Déjà Vu As Traders Await Fed Chair Powell’s Speech
In this article:
- Market rallies higher ahead of Fed event
- Market internal signals guide traders
- Not too bullish, not too bearish
Traders are getting a feeling of déjà vu waiting on the “voice of the Fed” tomorrow.
Federal Reserve (Fed) Chairman Jerome Powell is set to speak at 9 a.m. Central on Friday during the Federal Reserve Bank of Kansas City Economic Policy Symposium in Jackson Hole, Wyo.
Media and analysts alike have been heralding the chairman’s speech as a hinge point for stock market direction to close out a year that has been a whiplash of ups and downs.
Following a positive day across the three major indexes, traders can only wait for what may happen after Powell speaks.
Fed Chair Powell keeps stock market at bay
While the team at Simpler Trading doesn’t work the market from one news event to the next, the stock market has reacted in line with Fed meetings this year.
The Jackson Hole Fed symposium has become a focal point as the market and traders appear to hold their collective breath to dissect every word that falls from Powell’s mouth.
“He is going to do his best to say what he thinks the market wants to hear instead of saying what he should be saying,” said Bruce Marshall, Senior Director of Options and Income Trading at Simpler Trading.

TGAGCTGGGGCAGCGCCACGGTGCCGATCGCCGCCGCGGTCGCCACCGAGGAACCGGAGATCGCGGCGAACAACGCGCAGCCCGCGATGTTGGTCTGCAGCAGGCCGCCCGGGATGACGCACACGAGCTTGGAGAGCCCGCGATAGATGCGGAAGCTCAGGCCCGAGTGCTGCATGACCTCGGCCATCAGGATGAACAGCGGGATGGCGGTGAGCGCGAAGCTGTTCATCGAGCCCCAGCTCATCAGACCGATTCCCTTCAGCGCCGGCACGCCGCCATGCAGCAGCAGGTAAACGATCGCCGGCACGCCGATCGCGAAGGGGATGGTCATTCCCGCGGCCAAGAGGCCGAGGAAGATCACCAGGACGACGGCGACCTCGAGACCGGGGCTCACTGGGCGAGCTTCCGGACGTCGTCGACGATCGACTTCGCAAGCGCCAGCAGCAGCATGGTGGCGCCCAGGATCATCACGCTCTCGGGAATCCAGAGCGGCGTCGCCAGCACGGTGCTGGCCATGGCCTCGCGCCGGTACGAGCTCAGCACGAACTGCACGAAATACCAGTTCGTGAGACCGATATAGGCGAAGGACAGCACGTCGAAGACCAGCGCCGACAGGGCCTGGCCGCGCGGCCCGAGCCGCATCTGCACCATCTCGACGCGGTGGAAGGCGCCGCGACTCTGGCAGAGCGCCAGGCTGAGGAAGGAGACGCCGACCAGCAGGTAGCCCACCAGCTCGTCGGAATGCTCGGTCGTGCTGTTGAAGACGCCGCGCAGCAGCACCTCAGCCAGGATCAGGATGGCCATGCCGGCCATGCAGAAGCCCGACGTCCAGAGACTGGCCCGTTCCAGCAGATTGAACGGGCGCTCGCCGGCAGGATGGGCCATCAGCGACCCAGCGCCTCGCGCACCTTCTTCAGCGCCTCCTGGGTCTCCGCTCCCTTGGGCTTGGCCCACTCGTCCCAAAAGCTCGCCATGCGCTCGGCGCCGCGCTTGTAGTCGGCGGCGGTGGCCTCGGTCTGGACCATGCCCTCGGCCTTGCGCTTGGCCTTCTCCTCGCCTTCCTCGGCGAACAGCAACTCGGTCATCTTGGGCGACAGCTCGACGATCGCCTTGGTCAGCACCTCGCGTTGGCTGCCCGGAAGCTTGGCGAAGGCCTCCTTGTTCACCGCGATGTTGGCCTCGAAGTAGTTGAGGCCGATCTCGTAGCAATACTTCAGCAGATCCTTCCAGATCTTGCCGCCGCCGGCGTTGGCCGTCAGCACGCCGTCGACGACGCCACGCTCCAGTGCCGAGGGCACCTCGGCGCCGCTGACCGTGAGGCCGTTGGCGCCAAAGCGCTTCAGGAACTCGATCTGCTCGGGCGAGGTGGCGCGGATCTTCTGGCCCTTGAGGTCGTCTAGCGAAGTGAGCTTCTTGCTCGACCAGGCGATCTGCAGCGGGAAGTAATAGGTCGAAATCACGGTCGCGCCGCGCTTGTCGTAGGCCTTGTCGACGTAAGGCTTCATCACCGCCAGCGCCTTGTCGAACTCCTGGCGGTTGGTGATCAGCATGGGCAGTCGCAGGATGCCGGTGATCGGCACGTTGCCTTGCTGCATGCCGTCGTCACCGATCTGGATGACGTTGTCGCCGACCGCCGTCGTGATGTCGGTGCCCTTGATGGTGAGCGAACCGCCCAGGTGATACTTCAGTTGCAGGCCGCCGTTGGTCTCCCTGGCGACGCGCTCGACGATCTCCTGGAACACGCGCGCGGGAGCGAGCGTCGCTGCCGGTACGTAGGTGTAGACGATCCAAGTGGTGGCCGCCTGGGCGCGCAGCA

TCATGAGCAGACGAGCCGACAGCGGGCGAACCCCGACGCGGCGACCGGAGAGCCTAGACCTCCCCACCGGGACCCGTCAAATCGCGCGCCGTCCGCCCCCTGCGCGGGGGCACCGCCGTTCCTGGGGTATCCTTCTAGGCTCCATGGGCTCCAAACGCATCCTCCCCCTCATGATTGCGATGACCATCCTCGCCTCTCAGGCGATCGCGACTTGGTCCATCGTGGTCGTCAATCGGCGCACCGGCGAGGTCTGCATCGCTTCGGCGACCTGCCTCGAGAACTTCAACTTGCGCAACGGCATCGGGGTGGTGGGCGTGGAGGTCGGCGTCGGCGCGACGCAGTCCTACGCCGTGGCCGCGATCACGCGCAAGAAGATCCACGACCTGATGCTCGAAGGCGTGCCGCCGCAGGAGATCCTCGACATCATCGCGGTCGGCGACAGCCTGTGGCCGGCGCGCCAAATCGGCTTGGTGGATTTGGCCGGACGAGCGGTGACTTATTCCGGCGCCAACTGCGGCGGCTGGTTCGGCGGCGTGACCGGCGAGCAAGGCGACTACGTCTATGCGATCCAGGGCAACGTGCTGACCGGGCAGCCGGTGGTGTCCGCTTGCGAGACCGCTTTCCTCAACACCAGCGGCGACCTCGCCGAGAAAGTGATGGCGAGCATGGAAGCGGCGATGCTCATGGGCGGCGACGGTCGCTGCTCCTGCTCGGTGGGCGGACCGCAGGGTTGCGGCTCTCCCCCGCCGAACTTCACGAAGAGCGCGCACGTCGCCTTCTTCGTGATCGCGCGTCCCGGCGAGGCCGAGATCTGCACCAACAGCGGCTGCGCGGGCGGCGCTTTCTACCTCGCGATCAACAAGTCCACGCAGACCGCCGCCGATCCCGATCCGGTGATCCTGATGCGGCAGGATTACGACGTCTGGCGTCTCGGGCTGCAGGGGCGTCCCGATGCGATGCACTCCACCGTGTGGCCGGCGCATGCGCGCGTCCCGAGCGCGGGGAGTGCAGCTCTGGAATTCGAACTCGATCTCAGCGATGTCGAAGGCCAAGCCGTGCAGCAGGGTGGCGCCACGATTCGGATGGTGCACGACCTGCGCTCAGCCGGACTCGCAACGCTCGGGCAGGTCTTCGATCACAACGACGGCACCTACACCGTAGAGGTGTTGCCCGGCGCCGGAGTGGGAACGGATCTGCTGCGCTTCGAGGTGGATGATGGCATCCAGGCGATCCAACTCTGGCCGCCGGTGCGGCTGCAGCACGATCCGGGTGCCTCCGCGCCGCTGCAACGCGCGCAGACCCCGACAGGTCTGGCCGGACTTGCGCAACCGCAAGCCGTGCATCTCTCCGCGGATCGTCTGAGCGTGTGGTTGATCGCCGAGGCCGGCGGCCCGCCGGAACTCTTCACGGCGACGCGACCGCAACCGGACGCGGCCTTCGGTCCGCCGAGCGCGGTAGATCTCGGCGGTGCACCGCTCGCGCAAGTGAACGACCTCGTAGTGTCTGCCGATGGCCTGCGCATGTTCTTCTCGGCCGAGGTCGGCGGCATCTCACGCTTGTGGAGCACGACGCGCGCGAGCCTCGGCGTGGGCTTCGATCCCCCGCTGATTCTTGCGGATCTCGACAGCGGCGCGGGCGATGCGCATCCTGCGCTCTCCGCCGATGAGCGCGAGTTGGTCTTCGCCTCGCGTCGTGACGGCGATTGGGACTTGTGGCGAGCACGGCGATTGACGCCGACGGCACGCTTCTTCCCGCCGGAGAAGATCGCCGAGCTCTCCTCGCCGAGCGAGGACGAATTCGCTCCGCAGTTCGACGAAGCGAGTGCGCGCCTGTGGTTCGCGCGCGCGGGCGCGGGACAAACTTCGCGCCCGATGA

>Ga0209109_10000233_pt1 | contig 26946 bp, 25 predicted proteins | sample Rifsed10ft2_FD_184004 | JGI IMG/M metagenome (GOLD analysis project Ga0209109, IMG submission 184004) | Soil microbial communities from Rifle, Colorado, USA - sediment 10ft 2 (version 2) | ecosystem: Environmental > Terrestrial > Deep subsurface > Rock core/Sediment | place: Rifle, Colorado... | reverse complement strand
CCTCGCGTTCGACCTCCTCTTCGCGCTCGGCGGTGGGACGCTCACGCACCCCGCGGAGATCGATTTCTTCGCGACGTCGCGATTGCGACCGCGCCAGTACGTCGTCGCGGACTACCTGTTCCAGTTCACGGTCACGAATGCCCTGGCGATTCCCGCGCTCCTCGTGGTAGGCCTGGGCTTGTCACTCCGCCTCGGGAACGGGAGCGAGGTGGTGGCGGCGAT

Powell’s verbiage harkens back to a year ago when the official mantra was “transitory” inflation. The Fed tried to pass off inflation as a temporary situation when the investing and trading world knew there was more to the story.
This year inflation spiked to a 40-year high and is expected to continue. The Fed has raised benchmark interest rates with another jump expected in September in an effort to curtail inflation.
Words matter tomorrow when it comes to Powell and the stock market reaction.
“If Powell can pull it off and give a little bit of hope to the market, we could go higher,” said Bruce. “The market always wants to go higher.”
No matter the reaction tomorrow, the stock market will digest the Fed event and move forward toward more “data points.” These include non-farm payroll, consumer price index, producer price index numbers in September. Data releases will be followed by the regular Fed meeting later in the month where the next round of higher interest rates will be announced.
And, like every day in the market, unexpected factors – positive or negative – could influence the market.
Yet, even updated gross domestic product (GDP) data (indicating a technical recession) didn’t phase the market which appears poised to rally off Powell news.
In the market today, the indexes rallied with the Dow closing at 33,291.78 points to gain .98% (adding 322.55 points on the day). The Nasdaq topped all indexes to close at 12,639.27 points for a 1.67% spike while the S&P 500 kept the pace, jumping 1.42% to 4,199.52 points.
What’s the plan in volatile market?
For Bruce, little has changed in his trading plan since the beginning of the year.
He has managed risk, protected capital, and followed the indexes closely.
“It’s been a lot safer this year just trading the indexes,” Bruce said.
In his specialized training – B.I.A.S. – his trading account has grown more than 27% this year. Most of the trades have been what he calls “singles and doubles” – short-term trades with limited capital exposure. This includes plays on the long and short side of fast market moves.